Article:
February 26, 2012


Axl Rose, Feb. 23, 2012
For certain fans and critics alike, the original lineup of Guns & Roses is like the rock & roll equivalent of the Jennifer Aniston-Brad Pitt marriage. After all these years, people still fawn over what was, and lament what could have been. I understand your hearts were a-flutter when it was happening.  However, it’s now long over, folks. Get over it!

If anyone is saying exactly what I’m saying, it’s Axl Rose. He’s now moved onto his own Angelina Jolie phase and adopted a motley crue of hired guns who – dare I say! - are technically far more proficient than Jennifer Anist- eh, Slash, Duff, Izzy, Steven, and Matt. 

The band just completed a sold-out arena tour of America. Outside America, they still sell out massive soccer stadiums. Call it a disappointment without probably ever hearing a note of it, but Chinese Democracy sold more than a million copies in America and scores more elsewhere. However, if you’re still fixated sometime between 1987 and 1993, then Guns & Roses circa 2012 is probably not for you anyway. Go perm what’s left of your hair and listen to the old stuff…dude.

                   (Paradise City at The Fillmore, February 23, 2012)

Currently on a brief club tour, the band recently played The Fillmore in Silver Spring, MD, and proved that everything you’ve heard about them is true. The tickets said that doors open at 9 p.m. and showtime was 10 p.m. After an underwhelming 35-minute set by Electric Sun – a band conflicted between their indie-rock pretensions (how indie – a chick keyboard player!), CC DeVille guitar licks, and a Johnny Thunders wannabe lead singer with a Joey Ramone coif – the faithful audience and crew waited and waited and waited for an hour and a half before Axl & Co. finally took to the stage at midnight. 

I finally understand why Axl tests the patience (Ha! Get it?) of his fans nightly. Once he does take to the stage, he puts on an epic show and exceeds all your unrealistic expectations. At age 50, the now Ed Hardy-wearing, multiple hat-sporting, Mickey Rourke lookalike still delivers all the maniacal banshee wails and Axl-isms a la 1988. Opening with Chinese Democracy and segueing right into Welcome To The Jungle and It’s So Easy, the pace was set for the rest of the night (technically, morning) with all the songs you wanted to hear from Appetite For Destruction, the epics from Use Your Illusions I and II, and the highlights from Chinese Democracy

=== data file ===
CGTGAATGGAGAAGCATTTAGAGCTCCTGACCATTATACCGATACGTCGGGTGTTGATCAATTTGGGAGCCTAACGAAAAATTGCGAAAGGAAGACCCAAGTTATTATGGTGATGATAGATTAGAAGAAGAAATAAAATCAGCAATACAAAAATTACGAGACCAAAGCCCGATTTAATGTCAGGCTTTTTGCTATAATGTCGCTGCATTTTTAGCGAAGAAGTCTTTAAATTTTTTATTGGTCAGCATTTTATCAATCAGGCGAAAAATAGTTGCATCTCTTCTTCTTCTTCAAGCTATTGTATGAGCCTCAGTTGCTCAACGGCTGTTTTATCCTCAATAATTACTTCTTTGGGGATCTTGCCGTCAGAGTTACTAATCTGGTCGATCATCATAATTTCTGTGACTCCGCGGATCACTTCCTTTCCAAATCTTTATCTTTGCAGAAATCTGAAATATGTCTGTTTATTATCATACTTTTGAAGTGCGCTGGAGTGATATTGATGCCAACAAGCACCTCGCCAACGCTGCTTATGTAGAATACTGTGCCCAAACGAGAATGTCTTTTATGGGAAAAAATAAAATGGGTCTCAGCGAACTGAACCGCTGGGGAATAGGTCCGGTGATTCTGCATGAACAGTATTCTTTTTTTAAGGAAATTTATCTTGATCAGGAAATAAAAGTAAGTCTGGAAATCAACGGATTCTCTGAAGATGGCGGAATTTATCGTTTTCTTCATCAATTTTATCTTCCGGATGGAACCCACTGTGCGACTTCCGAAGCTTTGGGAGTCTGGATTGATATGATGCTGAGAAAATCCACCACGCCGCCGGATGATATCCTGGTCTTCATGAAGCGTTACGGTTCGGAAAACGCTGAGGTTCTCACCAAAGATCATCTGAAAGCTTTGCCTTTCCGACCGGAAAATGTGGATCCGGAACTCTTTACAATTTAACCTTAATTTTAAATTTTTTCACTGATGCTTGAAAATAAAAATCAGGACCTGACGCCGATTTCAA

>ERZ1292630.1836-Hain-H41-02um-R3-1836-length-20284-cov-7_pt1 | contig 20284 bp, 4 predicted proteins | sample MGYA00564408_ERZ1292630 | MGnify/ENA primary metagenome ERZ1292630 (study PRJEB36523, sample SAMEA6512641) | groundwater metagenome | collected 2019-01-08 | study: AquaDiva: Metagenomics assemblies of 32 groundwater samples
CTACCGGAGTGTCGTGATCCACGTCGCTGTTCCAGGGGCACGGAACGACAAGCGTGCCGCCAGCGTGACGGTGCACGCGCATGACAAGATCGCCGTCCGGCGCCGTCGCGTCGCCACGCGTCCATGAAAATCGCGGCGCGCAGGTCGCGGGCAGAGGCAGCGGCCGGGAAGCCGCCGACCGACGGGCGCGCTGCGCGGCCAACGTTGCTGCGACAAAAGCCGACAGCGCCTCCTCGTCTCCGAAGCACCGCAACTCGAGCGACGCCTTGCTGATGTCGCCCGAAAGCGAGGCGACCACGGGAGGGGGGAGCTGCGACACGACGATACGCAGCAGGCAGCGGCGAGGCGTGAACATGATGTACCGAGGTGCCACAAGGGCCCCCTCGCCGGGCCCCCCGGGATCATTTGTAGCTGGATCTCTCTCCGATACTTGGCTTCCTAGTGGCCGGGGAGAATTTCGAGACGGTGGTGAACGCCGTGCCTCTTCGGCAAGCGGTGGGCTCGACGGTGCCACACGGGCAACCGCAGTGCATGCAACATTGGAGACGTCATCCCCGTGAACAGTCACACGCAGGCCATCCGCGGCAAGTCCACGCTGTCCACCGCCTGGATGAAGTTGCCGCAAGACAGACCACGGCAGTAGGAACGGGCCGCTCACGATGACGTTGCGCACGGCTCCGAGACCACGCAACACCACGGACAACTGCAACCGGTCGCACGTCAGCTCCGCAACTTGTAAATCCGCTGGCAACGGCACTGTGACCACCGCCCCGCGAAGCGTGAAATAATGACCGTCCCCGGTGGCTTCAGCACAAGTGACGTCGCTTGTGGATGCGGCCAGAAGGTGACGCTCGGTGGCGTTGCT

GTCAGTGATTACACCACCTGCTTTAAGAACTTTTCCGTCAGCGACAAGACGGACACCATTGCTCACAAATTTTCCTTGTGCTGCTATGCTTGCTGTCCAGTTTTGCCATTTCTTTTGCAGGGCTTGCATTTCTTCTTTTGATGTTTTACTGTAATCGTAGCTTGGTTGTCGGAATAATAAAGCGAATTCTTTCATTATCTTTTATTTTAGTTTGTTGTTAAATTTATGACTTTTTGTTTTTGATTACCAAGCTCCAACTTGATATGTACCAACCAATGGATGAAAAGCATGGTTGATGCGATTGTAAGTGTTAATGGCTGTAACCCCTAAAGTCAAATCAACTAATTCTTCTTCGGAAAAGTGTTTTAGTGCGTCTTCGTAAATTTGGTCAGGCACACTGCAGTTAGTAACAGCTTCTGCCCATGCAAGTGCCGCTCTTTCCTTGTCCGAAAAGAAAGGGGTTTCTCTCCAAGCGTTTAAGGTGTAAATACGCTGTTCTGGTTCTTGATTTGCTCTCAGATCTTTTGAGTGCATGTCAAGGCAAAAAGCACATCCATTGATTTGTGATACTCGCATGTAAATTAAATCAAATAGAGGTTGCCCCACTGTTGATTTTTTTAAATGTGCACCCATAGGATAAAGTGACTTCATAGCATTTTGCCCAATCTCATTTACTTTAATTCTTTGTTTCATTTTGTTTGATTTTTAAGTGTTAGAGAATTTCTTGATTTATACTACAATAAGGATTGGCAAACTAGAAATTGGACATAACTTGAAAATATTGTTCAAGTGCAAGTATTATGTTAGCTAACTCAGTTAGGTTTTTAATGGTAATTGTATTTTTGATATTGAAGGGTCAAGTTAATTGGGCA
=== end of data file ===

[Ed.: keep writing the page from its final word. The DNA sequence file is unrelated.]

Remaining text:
As if to prove that G&R is still a band, each member of the band had his own solo spotlight. Whereas most bands’ solo sections are usually meandering noodle-fests, the solos here were actually concise instrumentals highlighting a particular member with the entire band backing him up. Izzy Stradlin/Johnny Thunders doppelganger, guitarist Richard Fortus jammed to the James Bond Theme; ex-Replacements bassist Tommy Stinson sang Motivation; keyboardist Dizzy Reed performed Baba O’Reilly; Sixx A.M moonlighter DJ Ashba played an original, Mi Amor; the entire band jammed to Another Brick In The Wall, Part 2; guitarist Bumblefoot rocked The Pink Panther Theme; and even Axl soloed with Goodbye Yellow Brick Road/Someone Saved My Life Tonight

In classic cavalier fashion, Axl played by no one’s expectations or rules. He showed up when he wanted to, played whatever he wanted to, and for however long he wanted to. Case in point: The band ended its official set at 2 a.m. – Silver Spring’s curfew – with back-to-back epics, Civil War and Knockin’ On Heaven’s Door, and Night Train….and then as his mood would dictate, the band played a 75-minute encore of a funk jam, Madagascar, Better, two acoustic jams bookending Patience, before finally ending the night with Paradise City and a red-confetti blizzard.

If you managed to tell your babysitter, kids, wife, husband, boyfriend, girlfriend, boss that you would get home when you damn well felt like it, and stayed to the end of the show, then at 3:15 a.m. you walked out of the Fillmore with the satisfaction and reward of having just witnessed a band at the top of their game. Sentimentality be damned, Guns & Roses circa 2012 is a better band than the original, wasted and highly erratic legends of 1988. 

All that said, I am salivating at the rumor and prospect of the original lineup of Guns & Roses getting up onstage in Cleveland – even if only to pick up their trophies, and not play a single note – in April at the Rock & Roll Hall Of Fame induction ceremony. No matter the outcome, it will be high rock & roll drama, indeed.

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